JOINT BASE SAN ANTONIO-RANDOLPH, Texas —
The joys of the holiday season can often be clouded by
feelings of loneliness and anxiety.
These feelings can especially affect military members and
their families during deployments and other periods of separation, young Airmen
away from home for the first time and those who are dealing with the loss of a
Mental health flights, military and family readiness
centers, Military OneSource and other resources can help active-duty members
and their families, as well as retirees, deal with the stressors of the season,
but chaplains provide another perspective, helping people achieve spiritual
“We’re one of the pillars of Comprehensive Airman Fitness,”
said Chaplain (Capt.) Richard Boyd, 502nd Air Base Wing. “We provide the
ministerial aspect of it. The advice we give is through our faith perspective.”
Boyd, who has been assigned to the Joint Base San
Antonio-Randolph Chaplain Office for three years, said his emphasis is on faith
and family – turning outward – when he counsels people who are struggling
during the holiday season.
“I believe that Christmas is not just about getting more
stuff, and it isn’t just about decorating your house so that you can win the
neighborhood lighting contest,” he said. “There is more to it than that. I
believe that Christmas is the time where we can stop turning inward on
ourselves and see that there is more to life than just fulfilling our own
desires and wants.”
Boyd said Christmas celebrates “the coming of Christ into
the world to save us from our sins.”
“Christmas is the time when we can turn outward and find
value in God and other people, especially family,” he said. “Remembering that
will help us see beyond the here and the now and find hope for our future.”
In addition to feeling isolated and lonely, people can experience
anxiety because of financial obligations during the season. They may feel
guilty because they don’t have the financial resources to buy the best gifts,
or they may go into debt when they overspend.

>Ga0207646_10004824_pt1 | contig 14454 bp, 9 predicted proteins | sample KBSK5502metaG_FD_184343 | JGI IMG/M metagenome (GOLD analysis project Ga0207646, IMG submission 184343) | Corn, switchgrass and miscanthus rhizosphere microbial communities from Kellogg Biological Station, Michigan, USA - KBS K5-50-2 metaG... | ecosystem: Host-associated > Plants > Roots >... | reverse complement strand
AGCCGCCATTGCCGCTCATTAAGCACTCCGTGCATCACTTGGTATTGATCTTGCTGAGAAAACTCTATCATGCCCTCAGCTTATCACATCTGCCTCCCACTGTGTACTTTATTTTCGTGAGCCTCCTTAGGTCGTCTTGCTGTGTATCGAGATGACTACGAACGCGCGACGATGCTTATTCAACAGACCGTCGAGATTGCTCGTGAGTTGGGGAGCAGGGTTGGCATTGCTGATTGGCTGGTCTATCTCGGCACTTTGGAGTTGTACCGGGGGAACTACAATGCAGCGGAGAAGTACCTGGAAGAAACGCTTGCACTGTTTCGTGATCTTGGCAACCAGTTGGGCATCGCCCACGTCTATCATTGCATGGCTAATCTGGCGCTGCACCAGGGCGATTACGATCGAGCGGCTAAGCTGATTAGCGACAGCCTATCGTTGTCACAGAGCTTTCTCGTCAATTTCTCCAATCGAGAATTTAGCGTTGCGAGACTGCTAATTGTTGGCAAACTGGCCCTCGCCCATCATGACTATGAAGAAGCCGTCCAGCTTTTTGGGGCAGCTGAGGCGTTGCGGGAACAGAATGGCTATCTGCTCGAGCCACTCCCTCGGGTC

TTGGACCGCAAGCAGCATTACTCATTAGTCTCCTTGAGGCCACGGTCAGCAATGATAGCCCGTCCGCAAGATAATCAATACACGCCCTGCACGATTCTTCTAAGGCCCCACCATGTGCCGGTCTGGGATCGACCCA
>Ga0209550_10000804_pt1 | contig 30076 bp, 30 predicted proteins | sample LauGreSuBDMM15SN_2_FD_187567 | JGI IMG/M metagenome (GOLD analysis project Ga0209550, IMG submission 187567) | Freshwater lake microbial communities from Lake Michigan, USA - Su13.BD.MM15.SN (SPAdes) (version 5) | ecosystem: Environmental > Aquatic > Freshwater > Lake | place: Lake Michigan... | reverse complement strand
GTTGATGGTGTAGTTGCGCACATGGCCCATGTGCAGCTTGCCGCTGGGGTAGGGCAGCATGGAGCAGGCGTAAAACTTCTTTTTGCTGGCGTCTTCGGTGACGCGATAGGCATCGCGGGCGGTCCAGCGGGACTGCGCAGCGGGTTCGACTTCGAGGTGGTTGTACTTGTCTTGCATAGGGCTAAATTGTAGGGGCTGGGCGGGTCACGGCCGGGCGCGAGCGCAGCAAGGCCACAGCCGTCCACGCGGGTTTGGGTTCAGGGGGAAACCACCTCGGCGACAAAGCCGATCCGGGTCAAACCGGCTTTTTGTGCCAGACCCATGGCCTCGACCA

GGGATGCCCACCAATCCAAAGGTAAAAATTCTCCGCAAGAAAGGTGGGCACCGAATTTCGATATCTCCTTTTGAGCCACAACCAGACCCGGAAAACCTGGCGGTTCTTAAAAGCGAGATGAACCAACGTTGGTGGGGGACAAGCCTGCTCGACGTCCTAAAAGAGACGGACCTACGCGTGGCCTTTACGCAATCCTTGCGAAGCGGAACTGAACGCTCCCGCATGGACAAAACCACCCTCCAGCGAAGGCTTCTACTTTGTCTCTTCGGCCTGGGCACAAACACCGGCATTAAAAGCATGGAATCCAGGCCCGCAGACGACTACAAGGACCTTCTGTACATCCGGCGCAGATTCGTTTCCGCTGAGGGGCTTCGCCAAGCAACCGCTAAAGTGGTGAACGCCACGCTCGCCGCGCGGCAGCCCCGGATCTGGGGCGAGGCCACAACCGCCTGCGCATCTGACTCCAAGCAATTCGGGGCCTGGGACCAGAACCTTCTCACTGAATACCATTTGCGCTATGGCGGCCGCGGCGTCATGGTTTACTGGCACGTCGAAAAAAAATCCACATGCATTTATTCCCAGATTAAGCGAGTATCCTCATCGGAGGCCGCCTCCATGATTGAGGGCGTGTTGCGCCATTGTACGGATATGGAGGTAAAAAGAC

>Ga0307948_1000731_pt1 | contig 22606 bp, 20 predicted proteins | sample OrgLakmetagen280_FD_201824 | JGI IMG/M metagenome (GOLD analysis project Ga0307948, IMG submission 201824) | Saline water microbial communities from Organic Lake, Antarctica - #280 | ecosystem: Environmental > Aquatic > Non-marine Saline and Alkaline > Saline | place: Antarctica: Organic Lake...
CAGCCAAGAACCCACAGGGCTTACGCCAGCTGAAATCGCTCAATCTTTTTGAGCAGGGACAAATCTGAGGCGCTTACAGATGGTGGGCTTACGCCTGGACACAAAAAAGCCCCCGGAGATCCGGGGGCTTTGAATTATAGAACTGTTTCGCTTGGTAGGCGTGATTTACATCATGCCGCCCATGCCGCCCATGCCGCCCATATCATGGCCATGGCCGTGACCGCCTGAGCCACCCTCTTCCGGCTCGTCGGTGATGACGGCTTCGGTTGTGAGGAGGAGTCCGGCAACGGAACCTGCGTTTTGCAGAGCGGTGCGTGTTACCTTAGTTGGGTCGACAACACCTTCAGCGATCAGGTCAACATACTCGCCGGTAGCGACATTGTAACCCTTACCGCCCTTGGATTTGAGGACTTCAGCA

“It is the time of year when our culture is telling us to
buy more,” Boyd said. “How many commercials do we watch and how many emails do
we receive every day that tell us that we won't be happy until we buy more
“I love to receive nice Christmas presents as much as anyone
else,” he said. “But it isn't about getting stuff that matters.”
Boyd said Christmas provides an opportunity to follow
Christ’s teachings and give rather than receive.
“Wouldn’t it be better if we used what we have to help those
who do not have much?” he asked.
In addition to counseling Airmen who are missing their
parents and feeling isolated and discouraged, the chaplain office helps provide
opportunities for young active-duty members to “turn outward” through events
like single Airmen’s dinners and holiday cookie drives.
When spouses are separated due to deployments, Boyd said
chaplains help the spouses who are at home by offering help with yard work,
vehicle issues and other everyday problems.
During the holidays, he encourages spouses who are separated
to place unresolved issues “on the shelf” when they communicate, whether it’s
through emails, letters, phone calls or Skype.
“Talk about the good things,” he said. “Look forward to the
opportunities you have now.”
Boyd said the best advice he can give to people who are
feeling lonely and stressed out by life “is that there is a God who loves you
more than you can imagine and who sees the difficulties that you are going
“He is working behind the scenes through those difficulties
and He will turn them into something good,” Boyd said. “Ask Him to help you and
then when He does, remind those around you of where they can go to get His help
too. Christmas is a reminder that He came so that you would not have to be
alone, and He promised that He will never leave you or forsake you.”